Peter Seale

Commentators have been focusing on John Mueller's analysis of the ratio of body bags to domestic polls in previous American wars, but Iraq isn't Vietnam and the US can't withdraw from the mess the 'geopolitical fantasists' have made in the Middle East with their cynical aggression in Iraq. There's no retreat possible and watching a delusional Hillary Clinton and the Dems trying to find a winnable position on Iraq and winnable ways of saying get our boys home soon is pathetic.

We can't go back to decades old market control of oil with American forces ensuring a calm Persian Gulf. There's no going back. Cheney and Co stuck a stick in a hornets nest but the territory is far too important, far too crucial for America's future to leave. And so some are going to get stung and the dead in Iraq will, in all probability, be just the first casualties on the resource war path that no reasonable American would have chosen.

A Pandora's box has been opened. The future of the world is at stake here because this region, Iraq, is the defining challenge of our time ... We need to close this in a way that does not produce huge problems down the road, that ultimately produces isolationism at home and a world with far more security problems than at present.
United States Ambassador to Iraq Zalmay Khalilzad

Peak oil is the looming reality and the Bush Admin couldn't resist the temptation to seize Iraq and American soldiers aren't leaving. Zugzwang. And all of us aware of the bigger picture, of our serious situation - all of us blue-staters, North American 'friends' and former members of what was once The West, all of us globally that have no power but will be perhaps terminally effected - just watch and wonder if waking up is possible.


At 6:18 AM, December 06, 2005, Anonymous Anonymous said...

I always get a cynic's giggle out of discourse over the Bush administrations' (both of the family) oil-related activities in the international community. An economy IS its corporations. America's corporations have done a heck of a job bringing home the bacon for Americans. When they saw German, French and Russian companies jumping into Iraq to get good deals on Iraqi oil when Iraq was supposed to be under UN-sponsored embargo, AND American companies could not compete, a huge power shift was imminent. The US moved to enforce an embargo and to level the playing field for its corporations - its economy in fact. The mater is a bit more complex than this but not much.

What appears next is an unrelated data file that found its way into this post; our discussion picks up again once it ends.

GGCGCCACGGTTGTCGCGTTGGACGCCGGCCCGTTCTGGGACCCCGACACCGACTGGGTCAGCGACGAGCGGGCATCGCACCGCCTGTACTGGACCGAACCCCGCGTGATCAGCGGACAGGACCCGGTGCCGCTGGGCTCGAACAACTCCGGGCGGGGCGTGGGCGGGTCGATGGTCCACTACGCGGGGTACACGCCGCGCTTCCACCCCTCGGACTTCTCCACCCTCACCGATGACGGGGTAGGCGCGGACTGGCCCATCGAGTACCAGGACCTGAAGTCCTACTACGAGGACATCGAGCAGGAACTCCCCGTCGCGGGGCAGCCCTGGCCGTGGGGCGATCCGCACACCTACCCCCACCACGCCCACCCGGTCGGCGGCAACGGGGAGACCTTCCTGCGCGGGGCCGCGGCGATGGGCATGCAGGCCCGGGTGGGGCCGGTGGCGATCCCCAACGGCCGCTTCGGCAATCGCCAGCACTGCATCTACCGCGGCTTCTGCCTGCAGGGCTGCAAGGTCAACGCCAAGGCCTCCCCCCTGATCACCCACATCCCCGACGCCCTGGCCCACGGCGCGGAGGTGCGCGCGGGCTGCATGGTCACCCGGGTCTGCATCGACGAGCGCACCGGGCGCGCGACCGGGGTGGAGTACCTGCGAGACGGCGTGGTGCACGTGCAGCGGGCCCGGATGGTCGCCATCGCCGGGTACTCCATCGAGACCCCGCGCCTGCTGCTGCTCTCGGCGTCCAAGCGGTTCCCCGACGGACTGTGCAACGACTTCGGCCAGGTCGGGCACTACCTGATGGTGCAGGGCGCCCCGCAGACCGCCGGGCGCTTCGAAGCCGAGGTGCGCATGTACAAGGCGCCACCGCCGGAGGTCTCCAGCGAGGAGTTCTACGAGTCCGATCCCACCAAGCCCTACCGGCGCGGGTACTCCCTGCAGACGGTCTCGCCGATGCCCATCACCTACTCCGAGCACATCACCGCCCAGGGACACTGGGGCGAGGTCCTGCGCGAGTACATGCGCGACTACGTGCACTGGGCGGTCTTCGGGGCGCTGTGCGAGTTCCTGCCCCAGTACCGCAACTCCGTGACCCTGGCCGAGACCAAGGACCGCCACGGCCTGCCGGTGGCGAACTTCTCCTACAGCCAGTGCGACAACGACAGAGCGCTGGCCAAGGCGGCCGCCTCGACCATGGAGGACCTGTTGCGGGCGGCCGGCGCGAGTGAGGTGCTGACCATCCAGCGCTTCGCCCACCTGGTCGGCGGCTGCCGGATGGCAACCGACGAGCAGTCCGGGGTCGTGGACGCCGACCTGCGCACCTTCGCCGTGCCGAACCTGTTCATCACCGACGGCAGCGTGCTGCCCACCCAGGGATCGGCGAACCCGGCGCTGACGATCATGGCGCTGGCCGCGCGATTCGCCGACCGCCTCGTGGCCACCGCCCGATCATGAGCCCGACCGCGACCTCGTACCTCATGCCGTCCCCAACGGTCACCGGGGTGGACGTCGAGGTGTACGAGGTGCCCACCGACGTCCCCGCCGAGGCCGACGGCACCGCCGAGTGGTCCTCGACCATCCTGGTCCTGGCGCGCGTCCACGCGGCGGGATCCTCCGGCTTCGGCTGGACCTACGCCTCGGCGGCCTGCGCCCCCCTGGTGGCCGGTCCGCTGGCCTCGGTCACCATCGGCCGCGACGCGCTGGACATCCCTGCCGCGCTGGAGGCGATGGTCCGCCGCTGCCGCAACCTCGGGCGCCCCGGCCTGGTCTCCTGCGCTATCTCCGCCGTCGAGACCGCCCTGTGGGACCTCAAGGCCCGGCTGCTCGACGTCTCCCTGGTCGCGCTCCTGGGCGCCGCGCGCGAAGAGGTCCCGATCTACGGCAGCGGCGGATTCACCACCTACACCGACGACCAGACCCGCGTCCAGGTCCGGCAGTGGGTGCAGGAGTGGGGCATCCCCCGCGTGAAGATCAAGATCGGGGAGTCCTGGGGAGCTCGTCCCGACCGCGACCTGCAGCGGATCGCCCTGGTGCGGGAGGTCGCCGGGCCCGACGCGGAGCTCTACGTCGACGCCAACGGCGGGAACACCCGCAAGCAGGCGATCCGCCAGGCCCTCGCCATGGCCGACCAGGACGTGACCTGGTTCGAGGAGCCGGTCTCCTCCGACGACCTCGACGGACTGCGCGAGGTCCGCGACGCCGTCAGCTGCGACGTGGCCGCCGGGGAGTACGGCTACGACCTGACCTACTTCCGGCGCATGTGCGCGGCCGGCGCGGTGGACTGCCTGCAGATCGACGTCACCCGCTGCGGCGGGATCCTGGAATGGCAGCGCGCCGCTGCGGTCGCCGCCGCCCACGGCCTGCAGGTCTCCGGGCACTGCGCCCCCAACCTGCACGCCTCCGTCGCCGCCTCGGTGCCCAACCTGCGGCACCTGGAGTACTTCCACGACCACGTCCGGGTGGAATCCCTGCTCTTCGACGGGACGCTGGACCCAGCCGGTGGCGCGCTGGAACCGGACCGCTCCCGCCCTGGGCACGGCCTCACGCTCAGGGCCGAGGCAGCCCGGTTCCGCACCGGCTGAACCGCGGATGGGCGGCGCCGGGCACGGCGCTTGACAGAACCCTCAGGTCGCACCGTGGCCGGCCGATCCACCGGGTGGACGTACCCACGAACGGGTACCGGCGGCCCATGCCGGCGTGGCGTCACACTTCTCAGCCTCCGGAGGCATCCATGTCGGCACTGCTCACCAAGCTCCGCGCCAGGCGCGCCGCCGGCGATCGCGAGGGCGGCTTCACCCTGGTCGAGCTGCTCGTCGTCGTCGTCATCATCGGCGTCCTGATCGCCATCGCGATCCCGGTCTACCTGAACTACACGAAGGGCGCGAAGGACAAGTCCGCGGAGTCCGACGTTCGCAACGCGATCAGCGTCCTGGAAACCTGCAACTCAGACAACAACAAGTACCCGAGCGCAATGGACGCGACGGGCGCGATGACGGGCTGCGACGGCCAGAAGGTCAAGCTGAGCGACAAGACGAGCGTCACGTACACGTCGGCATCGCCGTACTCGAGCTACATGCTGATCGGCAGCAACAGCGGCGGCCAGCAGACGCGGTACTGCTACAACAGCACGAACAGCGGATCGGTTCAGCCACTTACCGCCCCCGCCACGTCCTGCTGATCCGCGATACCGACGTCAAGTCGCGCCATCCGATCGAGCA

So, the issue was not lack of oil supply but lack of CHEAP oil supply.

In the "Peak Oil" curve, there is a long, gentle slope of production behind the steep rise to peak. It shows much more oil being produced after peak than before - just at rapidly increasing cost.

So the price of oil and competitive health of the US economy is the issue - not whether we are about to freeze in the dark.

There are a couple of greater threats to the US economy just now - greater by far than this petroleum thing. Nobody talks about these other more imminent and real ones because there is less of a conspiratorial, adventurous tone to them:

1. health care with an aging population and expensive new treatments
2. the unnecessary loss of jobs to foreign countries who do not live by the same (expensive) rules of civil liberty as North Americans
3. coping with round after round of natural disaster - re-building after hurricane damage, replacing vast quantities of aging infrastructure - etc. If the global warming thing is real,it is to late to prevent it with Kyoto-type programs. We better get ready to address the symptoms - like drought and water management plus a host of other measures.

These Peak Oil discussions are such supreme nonsense in the circumstances of 2005.